It’s like out a movie: drying clothes on the balcony or roof on a line, walking everywhere on paved roads and sidewalks, quietness on the mountainside, clean and clear taste of green tea, the furniture and design of the homes, seeing a rural house of wood in the old design, and a crane on the river.

I miss my adventure.  I miss the excitement of the first six months in an utterly foreign environment that has the same blue sky.

So, do I want to give up the one goal I could accomplish?  Do I let my dream die to not be alone?

Or am I willing to be alone now to not give up on my dream?

I used to want to be with someone no matter how I had to change. I believed in compromise and adjustments.  But I was alone anyway.  Romantic relationships didn’t last.  The person I truly am was not loved.  I wasn’t even considered seriously.

But now, I want to hold onto myself.  I want to value my feelings, hopes, successes, failures, beliefs, and self-respect.  Joan Didion wrote, “However long we post- pone it, we eventually lie down alone in that notoriously un-comfortable bed, the one we make ourselves. Whether or not we sleep in it depends, of course, on whether or not we respect ourselves.”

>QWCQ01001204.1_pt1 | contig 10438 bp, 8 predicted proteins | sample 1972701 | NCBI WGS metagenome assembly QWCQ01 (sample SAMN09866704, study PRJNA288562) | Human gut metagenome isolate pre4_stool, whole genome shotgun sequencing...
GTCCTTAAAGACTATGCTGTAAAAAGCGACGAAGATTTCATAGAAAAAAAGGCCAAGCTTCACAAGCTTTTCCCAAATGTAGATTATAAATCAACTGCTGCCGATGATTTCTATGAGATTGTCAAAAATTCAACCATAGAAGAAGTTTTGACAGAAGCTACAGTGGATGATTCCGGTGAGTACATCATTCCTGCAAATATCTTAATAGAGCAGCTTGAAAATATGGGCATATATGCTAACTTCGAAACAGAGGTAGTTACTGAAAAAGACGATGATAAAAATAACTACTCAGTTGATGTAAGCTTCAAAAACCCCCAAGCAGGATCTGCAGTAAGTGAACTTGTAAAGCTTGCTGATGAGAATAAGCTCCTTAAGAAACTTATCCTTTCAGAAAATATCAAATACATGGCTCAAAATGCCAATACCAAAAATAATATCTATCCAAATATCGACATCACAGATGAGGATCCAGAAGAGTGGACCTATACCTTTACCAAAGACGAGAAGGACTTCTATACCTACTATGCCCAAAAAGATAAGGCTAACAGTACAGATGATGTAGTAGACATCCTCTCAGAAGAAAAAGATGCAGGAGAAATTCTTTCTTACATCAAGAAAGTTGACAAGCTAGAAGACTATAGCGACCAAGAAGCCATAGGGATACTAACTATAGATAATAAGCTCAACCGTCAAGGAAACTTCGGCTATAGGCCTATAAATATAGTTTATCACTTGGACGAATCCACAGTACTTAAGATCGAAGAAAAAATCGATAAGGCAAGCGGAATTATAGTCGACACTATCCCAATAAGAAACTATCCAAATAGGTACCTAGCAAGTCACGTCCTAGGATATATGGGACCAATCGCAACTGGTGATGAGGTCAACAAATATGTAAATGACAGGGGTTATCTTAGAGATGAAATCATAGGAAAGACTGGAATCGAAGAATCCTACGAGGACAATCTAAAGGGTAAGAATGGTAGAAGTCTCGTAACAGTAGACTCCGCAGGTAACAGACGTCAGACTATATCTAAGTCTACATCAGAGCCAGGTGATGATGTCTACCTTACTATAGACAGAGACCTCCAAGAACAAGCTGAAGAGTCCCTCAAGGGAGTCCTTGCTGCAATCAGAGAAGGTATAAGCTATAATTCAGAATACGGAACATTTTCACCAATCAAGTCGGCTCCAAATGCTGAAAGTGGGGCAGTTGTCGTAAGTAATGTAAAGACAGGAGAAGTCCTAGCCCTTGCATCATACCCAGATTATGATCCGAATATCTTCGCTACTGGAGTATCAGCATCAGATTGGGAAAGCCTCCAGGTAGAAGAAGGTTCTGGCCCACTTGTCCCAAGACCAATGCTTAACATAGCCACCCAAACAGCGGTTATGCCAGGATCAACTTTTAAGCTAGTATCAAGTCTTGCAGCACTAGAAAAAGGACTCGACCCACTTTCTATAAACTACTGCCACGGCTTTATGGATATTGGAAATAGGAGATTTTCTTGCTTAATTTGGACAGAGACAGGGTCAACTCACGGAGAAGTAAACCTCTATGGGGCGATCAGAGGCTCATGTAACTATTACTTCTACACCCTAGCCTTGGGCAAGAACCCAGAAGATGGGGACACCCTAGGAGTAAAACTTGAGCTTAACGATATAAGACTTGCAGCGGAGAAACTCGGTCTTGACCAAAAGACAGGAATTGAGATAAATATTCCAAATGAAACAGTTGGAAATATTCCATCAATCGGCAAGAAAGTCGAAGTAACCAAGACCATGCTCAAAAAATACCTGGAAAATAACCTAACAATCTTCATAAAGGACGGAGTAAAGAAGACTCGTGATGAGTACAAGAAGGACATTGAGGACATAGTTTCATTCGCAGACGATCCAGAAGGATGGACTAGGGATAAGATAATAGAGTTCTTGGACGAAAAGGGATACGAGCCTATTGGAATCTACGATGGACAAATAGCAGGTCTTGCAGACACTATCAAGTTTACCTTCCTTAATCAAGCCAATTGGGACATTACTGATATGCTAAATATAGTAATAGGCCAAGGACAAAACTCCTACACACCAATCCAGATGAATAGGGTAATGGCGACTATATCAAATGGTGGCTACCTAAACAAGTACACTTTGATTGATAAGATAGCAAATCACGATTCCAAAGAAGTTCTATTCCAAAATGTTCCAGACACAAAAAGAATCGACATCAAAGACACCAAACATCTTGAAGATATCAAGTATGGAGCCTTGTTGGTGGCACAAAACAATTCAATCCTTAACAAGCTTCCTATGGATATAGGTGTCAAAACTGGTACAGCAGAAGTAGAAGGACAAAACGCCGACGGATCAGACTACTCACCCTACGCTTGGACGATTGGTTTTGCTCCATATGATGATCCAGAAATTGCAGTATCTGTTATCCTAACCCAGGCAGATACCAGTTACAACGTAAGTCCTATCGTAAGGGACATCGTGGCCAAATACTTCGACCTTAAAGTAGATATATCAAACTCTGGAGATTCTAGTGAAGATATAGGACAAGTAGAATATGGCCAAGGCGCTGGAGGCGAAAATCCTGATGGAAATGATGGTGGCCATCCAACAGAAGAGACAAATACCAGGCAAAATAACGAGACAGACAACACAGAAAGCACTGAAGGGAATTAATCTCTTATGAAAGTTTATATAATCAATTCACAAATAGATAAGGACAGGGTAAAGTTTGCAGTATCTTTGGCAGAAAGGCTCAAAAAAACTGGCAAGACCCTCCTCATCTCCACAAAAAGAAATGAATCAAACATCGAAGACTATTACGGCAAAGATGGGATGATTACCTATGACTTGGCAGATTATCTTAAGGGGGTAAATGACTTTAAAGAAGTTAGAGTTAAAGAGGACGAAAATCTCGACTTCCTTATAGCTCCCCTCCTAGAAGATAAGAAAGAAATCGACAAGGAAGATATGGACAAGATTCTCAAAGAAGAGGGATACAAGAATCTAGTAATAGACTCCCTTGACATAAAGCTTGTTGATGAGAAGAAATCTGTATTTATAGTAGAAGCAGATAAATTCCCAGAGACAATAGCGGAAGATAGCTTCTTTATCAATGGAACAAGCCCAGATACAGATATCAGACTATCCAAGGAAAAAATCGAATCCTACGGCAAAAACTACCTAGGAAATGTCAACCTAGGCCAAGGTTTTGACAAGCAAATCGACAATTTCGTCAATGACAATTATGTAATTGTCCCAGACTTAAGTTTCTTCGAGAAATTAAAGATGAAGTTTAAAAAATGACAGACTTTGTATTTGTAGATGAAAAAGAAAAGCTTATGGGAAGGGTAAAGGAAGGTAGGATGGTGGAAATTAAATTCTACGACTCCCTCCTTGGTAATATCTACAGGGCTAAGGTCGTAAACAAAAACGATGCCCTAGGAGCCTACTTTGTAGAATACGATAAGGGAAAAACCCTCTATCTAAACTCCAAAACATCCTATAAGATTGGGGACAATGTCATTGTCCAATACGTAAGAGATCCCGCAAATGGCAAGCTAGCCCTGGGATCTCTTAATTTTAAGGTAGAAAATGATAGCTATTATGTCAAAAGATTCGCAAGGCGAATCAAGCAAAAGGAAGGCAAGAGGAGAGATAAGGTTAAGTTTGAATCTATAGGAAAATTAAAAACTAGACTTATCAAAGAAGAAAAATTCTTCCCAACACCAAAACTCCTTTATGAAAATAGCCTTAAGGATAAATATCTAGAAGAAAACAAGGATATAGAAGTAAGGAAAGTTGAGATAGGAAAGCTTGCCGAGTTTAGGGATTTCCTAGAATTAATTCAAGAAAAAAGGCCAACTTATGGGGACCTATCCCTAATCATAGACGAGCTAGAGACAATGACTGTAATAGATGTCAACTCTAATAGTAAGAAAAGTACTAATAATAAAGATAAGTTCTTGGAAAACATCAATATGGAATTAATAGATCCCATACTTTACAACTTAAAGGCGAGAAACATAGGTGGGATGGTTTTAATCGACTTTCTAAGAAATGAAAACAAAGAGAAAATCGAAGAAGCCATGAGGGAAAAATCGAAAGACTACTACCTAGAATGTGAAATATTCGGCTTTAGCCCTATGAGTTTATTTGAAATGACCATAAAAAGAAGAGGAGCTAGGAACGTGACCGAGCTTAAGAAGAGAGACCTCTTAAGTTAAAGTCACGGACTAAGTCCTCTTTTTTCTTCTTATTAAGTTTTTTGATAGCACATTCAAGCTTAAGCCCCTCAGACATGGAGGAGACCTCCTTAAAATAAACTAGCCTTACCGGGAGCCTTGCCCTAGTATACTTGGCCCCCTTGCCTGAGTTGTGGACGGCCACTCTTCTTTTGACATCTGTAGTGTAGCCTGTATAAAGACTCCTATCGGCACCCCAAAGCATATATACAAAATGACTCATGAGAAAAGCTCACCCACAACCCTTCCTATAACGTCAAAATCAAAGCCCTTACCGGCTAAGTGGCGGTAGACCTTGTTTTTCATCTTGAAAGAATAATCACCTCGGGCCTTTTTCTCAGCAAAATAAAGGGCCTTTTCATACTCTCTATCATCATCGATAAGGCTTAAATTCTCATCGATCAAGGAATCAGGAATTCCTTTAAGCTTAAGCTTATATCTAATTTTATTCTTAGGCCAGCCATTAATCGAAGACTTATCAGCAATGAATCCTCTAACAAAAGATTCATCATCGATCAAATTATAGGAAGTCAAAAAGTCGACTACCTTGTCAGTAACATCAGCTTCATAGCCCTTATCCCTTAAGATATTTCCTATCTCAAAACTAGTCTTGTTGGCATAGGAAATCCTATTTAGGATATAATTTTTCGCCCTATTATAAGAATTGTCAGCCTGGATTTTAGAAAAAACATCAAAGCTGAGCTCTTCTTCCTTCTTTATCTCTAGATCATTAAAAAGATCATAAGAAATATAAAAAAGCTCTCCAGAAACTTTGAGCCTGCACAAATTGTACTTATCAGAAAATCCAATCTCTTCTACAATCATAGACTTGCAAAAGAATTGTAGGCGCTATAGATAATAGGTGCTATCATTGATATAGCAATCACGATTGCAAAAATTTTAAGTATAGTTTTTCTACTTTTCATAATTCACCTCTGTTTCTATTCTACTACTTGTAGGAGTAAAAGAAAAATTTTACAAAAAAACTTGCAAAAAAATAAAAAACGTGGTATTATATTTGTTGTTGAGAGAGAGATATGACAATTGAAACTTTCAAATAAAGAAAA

And so, in the end, we are all alone in ourselves.  I have to sleep by myself at night.

tracing lines on a face

People come and go out of all of our lives.

But some make an especially strong impression.

When looking at photos of a special someone I used to know, I trace the lines that build his face, eyes, mouth, lips, and hair.  I wish I had more photos of his back and torso, legs and hands, the rest of his body.  But I am thankful at least that I have photos of his face.  I can remember at least his face, even if the rest of him fades away as memories dull.

Actually, just such a fear prompted me to ask him to make a voice recording for me.  I had deleted a previous one where he read some encouraging statements I wrote to remind myself that life could go on and that I could become a different person.  That I could become a happy person or happier than I had been beside him.